It is mandatory for all private limited, one person or limited companies to maintain a book of accounts as per the norms of Companies Act and the accounts are to be audited.
After the incorporation of a company, it is desired to appoint an auditor for the concerned company’s board of directors.
As per the laws, the first auditor of the company is to be appointed within 30 days of the incorporation of the company.
If that is not possible, then the auditor has to be appointed within 90 days of the incorporation.
Here is a brief on the overall procedure and the requirements for the appointment of the auditor.
A practicing Chartered Accountant is eligible for being the auditor of an incorporated company.
Prior to the appointment of an auditor of a company, a written consent of the auditor is to be mandatorily obtained along with a certificate which states the conditions prescribed by the auditor and the auditor should necessarily satisfy the criteria which are provided in Section 141 of the Companies Act, 2013.
After the auditor has given a consent to join, the Board of Directors of the concerned company can legally and fruitfully execute a resolution which states the appointment of the auditor.
The appointment of the auditor once made is conveyed to the concerned auditor within fifteen days of the appointment.
The first auditor has the capacity to hold office from that meeting’s conclusion until the sixth annual general meeting of the company.
It is also a norm that the appointment of the auditor has to be ratified by the members at every annual general meeting.
Related: Who can be appointed as statutory auditor to a company
In case the Board of Directors of a particular company fails to appoint an auditor within the time period of 30 days of the company’s incorporation, the Board shall mandatorily inform the members regarding this failure to appoint an auditor.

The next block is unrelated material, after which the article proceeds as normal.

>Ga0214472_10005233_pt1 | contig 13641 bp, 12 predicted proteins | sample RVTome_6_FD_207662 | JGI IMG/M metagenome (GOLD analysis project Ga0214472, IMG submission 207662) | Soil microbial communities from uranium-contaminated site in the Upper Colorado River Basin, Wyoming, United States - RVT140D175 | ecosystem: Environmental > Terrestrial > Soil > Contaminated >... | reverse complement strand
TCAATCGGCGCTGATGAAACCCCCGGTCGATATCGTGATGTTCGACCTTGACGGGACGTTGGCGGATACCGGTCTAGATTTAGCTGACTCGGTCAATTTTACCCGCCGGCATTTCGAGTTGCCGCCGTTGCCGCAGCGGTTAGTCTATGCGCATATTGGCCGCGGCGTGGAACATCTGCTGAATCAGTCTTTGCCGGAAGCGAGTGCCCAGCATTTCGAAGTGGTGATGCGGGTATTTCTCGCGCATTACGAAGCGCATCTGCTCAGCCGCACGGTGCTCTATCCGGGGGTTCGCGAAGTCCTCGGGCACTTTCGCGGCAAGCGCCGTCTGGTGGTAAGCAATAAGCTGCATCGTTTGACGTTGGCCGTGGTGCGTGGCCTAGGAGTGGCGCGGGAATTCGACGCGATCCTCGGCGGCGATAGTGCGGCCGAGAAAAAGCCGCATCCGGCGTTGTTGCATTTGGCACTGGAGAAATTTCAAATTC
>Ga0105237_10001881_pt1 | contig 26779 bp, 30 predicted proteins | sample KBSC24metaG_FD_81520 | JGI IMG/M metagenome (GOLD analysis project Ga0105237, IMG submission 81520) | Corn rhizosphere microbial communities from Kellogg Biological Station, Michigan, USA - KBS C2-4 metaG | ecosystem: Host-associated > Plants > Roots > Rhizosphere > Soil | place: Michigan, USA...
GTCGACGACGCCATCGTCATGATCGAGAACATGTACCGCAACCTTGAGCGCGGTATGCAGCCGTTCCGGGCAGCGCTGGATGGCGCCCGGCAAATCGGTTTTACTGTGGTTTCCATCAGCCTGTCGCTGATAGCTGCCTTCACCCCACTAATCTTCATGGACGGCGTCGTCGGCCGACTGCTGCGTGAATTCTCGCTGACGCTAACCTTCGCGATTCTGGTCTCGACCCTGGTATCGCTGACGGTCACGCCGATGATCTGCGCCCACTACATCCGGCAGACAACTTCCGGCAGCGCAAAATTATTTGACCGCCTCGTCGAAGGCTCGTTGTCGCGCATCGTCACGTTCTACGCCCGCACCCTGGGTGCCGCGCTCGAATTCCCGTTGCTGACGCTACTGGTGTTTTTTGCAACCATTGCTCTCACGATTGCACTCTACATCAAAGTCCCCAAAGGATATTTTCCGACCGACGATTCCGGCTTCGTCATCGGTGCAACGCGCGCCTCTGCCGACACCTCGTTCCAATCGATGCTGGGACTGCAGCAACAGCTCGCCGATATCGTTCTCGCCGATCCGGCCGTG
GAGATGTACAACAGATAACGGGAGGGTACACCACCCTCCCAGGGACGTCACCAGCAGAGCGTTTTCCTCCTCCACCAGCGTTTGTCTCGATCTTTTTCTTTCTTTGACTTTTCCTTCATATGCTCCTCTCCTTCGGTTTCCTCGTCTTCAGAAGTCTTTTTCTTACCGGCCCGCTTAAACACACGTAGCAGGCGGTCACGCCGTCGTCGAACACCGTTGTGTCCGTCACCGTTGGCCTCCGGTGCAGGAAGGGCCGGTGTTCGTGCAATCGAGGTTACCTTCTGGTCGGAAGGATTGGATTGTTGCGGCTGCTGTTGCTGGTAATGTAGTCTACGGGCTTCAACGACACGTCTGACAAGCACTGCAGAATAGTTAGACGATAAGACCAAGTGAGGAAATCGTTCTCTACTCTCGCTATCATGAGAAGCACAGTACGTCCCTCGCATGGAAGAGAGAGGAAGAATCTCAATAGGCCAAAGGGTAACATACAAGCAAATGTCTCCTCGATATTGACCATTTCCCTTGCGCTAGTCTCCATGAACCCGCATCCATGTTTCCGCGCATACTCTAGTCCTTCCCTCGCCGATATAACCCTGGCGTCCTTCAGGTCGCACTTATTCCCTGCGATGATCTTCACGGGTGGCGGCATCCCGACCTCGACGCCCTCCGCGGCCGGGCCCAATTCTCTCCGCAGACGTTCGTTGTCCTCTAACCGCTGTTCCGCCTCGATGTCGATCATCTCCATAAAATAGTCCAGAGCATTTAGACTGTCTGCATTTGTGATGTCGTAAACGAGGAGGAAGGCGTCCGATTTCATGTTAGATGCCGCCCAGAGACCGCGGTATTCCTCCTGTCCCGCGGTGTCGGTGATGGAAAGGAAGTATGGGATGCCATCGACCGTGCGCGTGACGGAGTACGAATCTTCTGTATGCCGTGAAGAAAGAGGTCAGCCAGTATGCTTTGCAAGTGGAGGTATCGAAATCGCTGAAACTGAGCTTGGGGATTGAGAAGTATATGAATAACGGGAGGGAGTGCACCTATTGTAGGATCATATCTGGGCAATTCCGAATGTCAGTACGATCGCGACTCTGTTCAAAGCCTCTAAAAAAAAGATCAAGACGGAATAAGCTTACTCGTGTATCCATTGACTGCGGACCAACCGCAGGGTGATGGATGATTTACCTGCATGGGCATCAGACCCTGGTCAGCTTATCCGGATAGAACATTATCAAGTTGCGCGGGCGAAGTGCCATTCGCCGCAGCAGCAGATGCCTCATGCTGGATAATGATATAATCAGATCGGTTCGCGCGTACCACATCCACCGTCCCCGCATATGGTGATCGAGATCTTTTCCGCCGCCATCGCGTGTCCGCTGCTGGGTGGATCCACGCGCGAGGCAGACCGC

If such a case arises, then the members within 3 months or 90 days should conduct an extraordinary general meeting in which appointment of an auditor should be done.
There are certain provisions which are related to the appointment of an auditor for a listed company.
For example, a listed company is not able to appoint an individual as an auditor for more than one term which usually spans five consecutive years.
Also, there is a rule that an audit firm can’t be retained for more than two terms of five consecutive years.
An auditor of a company is a wholly independent person who is actively engaged by the concerned company with the goal of expressing his opinion regarding the financial statements that are prepared by the concerned company.
The auditor also checks whether the company had conducted any fraud, default in paying loans or any malpractice.
Preparation of the financial statements of the company is the company’s duty and the auditor is not allowed to make this as it would impair the independence of the auditor.